St. Louis on the Air

Monday - Thursday, noon - 1 p.m. and 10 p.m. - 11 p.m. (repeat)

St. Louis on the Air provides discussion about issues and concerns facing the St. Louis area. The show is produced by Mary Edwards and Alex Heuer and hosted by veteran journalist Don Marsh.

To call in during the noon broadcast call (314) 382-TALK (8255) or email talk@stlpublicradio.org.

Follow the show on Twitter @STLonAir

Subscribe to our e-newsletter, The Talk Studio, to receive previews of upcoming guests, highlights from the most-talked about shows, and questions from our producers.

Local Host(s): 
Don Marsh
Genre: 
Composer ID: 
5182a94ee1c876c646471715|5182a93be1c876c6464716bd

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St. Louis on the Air
7:45 pm
Tue April 16, 2013

50 Years Of Astronomy In St. Louis

James S. McDonnell Planetarium's 50th Anniversary
Saint Louis Science Center

In 1961, a parent of one of Charles Schweighauser’s students told him that a planetarium was being built in Forest Park and suggested that he apply for the job of director.  He figured that he was too young, but applied anyway.  Much to his surprise, he was hired the day before his 25th birthday.  Almost two years later, on April 16, 1963, the James S. McDonnell Planetarium opened its doors giving St. Louisans a state-of-the art way to view the universe in its star chamber.  The space race between the U.S.

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St. Louis on the Air
12:22 am
Tue April 16, 2013

Bobby McFerrin Calls Himself A ‘Songcatcher’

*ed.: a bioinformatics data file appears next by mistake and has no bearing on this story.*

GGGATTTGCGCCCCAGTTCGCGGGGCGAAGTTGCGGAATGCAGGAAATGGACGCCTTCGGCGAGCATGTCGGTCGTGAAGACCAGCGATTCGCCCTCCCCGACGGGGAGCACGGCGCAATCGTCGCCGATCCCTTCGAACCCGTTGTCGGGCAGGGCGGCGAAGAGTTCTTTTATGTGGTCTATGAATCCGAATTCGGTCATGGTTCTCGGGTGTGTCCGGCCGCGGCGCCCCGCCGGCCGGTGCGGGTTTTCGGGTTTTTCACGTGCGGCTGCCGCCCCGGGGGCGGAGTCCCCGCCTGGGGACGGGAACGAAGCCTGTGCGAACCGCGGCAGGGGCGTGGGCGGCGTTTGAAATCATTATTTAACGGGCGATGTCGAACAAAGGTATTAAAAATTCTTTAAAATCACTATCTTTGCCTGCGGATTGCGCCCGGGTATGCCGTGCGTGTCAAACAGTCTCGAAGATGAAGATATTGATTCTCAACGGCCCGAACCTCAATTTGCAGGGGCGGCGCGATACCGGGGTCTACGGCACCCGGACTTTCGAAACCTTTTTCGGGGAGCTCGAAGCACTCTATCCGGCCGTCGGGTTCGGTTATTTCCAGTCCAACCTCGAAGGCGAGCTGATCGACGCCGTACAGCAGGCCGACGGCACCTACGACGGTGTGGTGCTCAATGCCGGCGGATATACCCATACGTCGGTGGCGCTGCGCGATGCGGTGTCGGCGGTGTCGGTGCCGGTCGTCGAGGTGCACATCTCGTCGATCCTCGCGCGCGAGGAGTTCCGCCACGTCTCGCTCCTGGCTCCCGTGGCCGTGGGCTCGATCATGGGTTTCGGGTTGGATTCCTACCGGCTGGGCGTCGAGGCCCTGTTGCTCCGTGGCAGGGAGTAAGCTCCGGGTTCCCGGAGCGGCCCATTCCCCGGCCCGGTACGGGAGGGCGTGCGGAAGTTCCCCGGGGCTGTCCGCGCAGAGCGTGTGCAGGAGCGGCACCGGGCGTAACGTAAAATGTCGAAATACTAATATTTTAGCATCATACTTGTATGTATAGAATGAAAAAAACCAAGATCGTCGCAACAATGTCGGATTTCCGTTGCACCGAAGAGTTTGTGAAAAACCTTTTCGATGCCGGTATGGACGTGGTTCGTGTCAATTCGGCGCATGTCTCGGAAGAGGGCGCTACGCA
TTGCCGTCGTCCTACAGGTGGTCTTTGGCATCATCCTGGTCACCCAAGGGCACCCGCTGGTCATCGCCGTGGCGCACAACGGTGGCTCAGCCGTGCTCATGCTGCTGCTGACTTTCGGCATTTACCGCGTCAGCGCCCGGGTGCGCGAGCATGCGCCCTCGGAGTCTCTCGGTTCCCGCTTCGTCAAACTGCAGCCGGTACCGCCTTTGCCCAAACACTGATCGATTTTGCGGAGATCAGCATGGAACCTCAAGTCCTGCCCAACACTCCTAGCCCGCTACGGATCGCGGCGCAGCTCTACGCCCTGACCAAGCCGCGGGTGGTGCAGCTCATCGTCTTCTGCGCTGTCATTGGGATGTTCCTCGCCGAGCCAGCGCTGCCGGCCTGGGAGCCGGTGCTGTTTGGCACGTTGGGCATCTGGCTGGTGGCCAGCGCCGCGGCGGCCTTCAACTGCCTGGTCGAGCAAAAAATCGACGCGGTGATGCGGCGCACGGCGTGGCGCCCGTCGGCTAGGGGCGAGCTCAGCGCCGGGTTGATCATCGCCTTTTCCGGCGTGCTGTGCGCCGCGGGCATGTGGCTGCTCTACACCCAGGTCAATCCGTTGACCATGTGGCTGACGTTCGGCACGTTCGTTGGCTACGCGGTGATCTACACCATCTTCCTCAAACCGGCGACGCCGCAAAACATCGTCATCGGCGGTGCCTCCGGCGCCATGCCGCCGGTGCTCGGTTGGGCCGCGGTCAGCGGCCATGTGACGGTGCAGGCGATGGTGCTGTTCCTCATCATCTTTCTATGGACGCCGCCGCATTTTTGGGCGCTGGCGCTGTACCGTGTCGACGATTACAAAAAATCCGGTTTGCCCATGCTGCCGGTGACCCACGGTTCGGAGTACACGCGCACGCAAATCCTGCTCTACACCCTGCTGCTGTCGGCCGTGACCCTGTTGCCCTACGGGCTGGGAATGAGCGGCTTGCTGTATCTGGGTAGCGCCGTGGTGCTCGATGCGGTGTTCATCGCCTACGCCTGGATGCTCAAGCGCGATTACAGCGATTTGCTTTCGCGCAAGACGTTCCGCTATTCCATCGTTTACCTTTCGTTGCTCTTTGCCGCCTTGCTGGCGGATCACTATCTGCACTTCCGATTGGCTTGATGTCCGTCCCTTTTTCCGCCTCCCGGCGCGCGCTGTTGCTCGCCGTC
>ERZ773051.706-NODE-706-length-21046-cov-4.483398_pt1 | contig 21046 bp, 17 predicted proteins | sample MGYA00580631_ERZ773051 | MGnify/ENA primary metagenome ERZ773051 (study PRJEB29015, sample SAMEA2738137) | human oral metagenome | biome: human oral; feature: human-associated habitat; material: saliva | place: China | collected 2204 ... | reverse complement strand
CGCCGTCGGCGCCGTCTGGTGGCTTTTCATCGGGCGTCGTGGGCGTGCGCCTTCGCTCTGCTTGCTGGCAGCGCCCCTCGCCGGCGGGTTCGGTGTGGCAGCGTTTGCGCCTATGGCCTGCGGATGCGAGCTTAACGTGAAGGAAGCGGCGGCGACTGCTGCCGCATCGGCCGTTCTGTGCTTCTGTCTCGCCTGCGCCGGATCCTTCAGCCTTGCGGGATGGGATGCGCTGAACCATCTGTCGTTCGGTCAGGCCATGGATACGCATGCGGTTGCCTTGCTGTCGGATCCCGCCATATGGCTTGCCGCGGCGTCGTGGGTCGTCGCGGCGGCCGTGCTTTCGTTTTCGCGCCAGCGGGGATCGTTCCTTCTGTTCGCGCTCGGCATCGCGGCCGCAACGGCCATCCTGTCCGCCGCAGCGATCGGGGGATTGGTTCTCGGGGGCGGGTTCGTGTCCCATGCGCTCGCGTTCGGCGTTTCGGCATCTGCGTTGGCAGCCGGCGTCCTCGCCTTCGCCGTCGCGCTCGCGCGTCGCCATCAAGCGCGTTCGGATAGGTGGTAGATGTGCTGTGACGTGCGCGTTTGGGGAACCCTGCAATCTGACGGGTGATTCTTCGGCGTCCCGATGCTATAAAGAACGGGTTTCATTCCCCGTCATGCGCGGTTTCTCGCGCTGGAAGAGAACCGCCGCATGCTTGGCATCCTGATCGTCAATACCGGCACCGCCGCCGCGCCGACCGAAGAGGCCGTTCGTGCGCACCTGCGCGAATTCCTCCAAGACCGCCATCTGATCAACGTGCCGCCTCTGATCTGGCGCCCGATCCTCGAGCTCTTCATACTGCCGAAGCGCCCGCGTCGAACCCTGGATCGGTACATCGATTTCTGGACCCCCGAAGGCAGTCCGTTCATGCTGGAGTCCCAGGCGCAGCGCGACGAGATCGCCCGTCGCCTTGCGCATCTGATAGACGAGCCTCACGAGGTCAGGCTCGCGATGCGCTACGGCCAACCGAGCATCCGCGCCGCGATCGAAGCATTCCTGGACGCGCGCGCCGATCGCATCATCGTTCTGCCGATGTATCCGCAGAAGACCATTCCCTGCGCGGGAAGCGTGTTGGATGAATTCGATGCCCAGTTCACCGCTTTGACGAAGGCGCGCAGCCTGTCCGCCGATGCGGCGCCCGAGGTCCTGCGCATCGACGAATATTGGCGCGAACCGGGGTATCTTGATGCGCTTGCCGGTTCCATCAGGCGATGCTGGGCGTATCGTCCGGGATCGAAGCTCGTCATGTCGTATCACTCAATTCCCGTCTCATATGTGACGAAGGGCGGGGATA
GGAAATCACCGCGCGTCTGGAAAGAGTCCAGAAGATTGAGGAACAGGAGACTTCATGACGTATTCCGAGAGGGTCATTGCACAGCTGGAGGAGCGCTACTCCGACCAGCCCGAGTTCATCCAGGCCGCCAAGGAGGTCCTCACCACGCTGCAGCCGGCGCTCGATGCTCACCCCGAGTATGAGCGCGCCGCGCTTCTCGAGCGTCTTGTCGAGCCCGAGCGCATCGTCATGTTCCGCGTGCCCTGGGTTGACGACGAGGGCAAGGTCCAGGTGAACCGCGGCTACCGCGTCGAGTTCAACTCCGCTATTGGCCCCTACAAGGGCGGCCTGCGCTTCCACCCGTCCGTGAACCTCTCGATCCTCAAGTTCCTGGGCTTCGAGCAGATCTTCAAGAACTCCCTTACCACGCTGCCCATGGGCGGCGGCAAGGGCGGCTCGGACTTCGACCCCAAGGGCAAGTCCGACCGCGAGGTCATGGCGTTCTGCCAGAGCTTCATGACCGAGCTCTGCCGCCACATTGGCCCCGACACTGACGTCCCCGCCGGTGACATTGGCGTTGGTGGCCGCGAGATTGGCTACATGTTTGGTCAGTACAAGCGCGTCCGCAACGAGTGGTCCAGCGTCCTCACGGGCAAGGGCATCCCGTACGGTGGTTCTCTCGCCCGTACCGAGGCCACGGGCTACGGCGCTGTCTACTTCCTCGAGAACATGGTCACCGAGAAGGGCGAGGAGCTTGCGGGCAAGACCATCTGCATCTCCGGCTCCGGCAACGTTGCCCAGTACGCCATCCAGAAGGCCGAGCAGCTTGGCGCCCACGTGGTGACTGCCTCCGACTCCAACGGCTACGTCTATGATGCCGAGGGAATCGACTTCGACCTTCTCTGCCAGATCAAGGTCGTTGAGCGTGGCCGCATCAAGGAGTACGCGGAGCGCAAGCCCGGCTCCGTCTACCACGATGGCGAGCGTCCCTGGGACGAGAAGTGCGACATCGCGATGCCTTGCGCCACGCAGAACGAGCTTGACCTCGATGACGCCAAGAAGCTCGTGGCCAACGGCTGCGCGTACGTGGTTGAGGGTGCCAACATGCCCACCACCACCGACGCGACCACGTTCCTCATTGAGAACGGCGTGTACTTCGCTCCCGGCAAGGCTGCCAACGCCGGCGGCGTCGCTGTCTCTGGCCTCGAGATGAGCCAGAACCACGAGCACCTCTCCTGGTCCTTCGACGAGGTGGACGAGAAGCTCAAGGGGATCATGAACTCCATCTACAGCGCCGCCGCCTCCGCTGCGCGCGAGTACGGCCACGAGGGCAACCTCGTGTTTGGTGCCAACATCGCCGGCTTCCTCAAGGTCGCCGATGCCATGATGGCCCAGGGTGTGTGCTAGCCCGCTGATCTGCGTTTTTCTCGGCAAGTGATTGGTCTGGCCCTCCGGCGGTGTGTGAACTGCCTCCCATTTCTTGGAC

Bobby McFerrin

Bobby McFerrin is a multi-faceted vocalist.  A 10-time Grammy winner, he has blurred the lines between pop music and fine art and has inspired a generation of a cappella singers.  He is best known for his hit, Don’t Worry, Be Happy, which explores the limits of the human voice.  But while he is certainly pleased with the song’s success, he does not want to be defined by it.

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St. Louis on the Air
11:32 pm
Mon April 15, 2013

Stephen Prothero Examines A Common Creed

Stephen Prothero

Stephen Prothero is a professor of religion at Boston University and senior fellow at the Smithsonian’s National Museum of American History in Washington D.C.  In addition, he blogs for CNN’s Belief Blog and writes for the New York Times, The Wall Street Journal, Newsweek, USA Today  and The Washington Post.  He is also the author of several books.  His most recent one is The American Bible: How Our Words Unite, Divide and Define A Nation.